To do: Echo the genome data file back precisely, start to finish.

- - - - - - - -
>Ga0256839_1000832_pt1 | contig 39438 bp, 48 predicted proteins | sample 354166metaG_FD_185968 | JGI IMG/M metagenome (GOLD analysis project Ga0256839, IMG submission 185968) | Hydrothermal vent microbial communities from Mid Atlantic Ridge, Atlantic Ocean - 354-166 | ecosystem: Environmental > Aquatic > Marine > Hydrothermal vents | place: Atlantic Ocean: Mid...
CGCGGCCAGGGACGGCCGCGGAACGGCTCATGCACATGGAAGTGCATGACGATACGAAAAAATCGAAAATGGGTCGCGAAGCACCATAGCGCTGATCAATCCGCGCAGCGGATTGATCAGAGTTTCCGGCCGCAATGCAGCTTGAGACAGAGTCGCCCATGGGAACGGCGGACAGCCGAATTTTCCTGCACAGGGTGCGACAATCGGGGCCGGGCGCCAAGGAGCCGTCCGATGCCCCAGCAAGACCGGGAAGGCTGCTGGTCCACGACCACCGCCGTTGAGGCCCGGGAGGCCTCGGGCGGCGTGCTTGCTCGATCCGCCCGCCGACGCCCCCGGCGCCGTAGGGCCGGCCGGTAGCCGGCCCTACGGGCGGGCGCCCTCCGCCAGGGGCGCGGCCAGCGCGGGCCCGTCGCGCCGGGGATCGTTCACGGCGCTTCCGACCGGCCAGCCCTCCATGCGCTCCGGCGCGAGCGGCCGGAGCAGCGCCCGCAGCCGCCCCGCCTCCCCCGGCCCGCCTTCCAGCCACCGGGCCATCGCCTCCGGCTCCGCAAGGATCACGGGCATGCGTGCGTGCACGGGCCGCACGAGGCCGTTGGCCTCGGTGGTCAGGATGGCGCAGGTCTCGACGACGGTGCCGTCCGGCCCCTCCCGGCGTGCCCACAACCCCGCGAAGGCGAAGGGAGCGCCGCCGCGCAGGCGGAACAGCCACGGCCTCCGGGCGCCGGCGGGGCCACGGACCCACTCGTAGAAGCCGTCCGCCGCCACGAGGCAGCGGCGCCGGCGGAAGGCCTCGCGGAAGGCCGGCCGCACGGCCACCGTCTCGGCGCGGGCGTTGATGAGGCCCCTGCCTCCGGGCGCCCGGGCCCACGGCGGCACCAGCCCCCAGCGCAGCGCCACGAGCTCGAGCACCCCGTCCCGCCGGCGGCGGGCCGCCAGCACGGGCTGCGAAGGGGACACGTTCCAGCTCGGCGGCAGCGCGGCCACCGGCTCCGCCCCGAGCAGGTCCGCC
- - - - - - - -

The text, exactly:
>Ga0256839_1000832_pt1 | contig 39438 bp, 48 predicted proteins | sample 354166metaG_FD_185968 | JGI IMG/M metagenome (GOLD analysis project Ga0256839, IMG submission 185968) | Hydrothermal vent microbial communities from Mid Atlantic Ridge, Atlantic Ocean - 354-166 | ecosystem: Environmental > Aquatic > Marine > Hydrothermal vents | place: Atlantic Ocean: Mid...
CGCGGCCAGGGACGGCCGCGGAACGGCTCATGCACATGGAAGTGCATGACGATACGAAAAAATCGAAAATGGGTCGCGAAGCACCATAGCGCTGATCAATCCGCGCAGCGGATTGATCAGAGTTTCCGGCCGCAATGCAGCTTGAGACAGAGTCGCCCATGGGAACGGCGGACAGCCGAATTTTCCTGCACAGGGTGCGACAATCGGGGCCGGGCGCCAAGGAGCCGTCCGATGCCCCAGCAAGACCGGGAAGGCTGCTGGTCCACGACCACCGCCGTTGAGGCCCGGGAGGCCTCGGGCGGCGTGCTTGCTCGATCCGCCCGCCGACGCCCCCGGCGCCGTAGGGCCGGCCGGTAGCCGGCCCTACGGGCGGGCGCCCTCCGCCAGGGGCGCGGCCAGCGCGGGCCCGTCGCGCCGGGGATCGTTCACGGCGCTTCCGACCGGCCAGCCCTCCATGCGCTCCGGCGCGAGCGGCCGGAGCAGCGCCCGCAGCCGCCCCGCCTCCCCCGGCCCGCCTTCCAGCCACCGGGCCATCGCCTCCGGCTCCGCAAGGATCACGGGCATGCGTGCGTGCACGGGCCGCACGAGGCCGTTGGCCTCGGTGGTCAGGATGGCGCAGGTCTCGACGACGGTGCCGTCCGGCCCCTCCCGGCGTGCCCACAACCCCGCGAAGGCGAAGGGAGCGCCGCCGCGCAGGCGGAACAGCCACGGCCTCCGGGCGCCGGCGGGGCCACGGACCCACTCGTAGAAGCCGTCCGCCGCCACGAGGCAGCGGCGCCGGCGGAAGGCCTCGCGGAAGGCCGGCCGCACGGCCACCGTCTCGGCGCGGGCGTTGATGAGGCCCCTGCCTCCGGGCGCCCGGGCCCACGGCGGCACCAGCCCCCAGCGCAGCGCCACGAGCTCGAGCACCCCGTCCCGCCGGCGGCGGGCCGCCAGCACGGGCTGCGAAGGGGACACGTTCCAGCTCGGCGGCAGCGCGGCCACCGGCTCCGCCCCGAGCAGGTCCGCC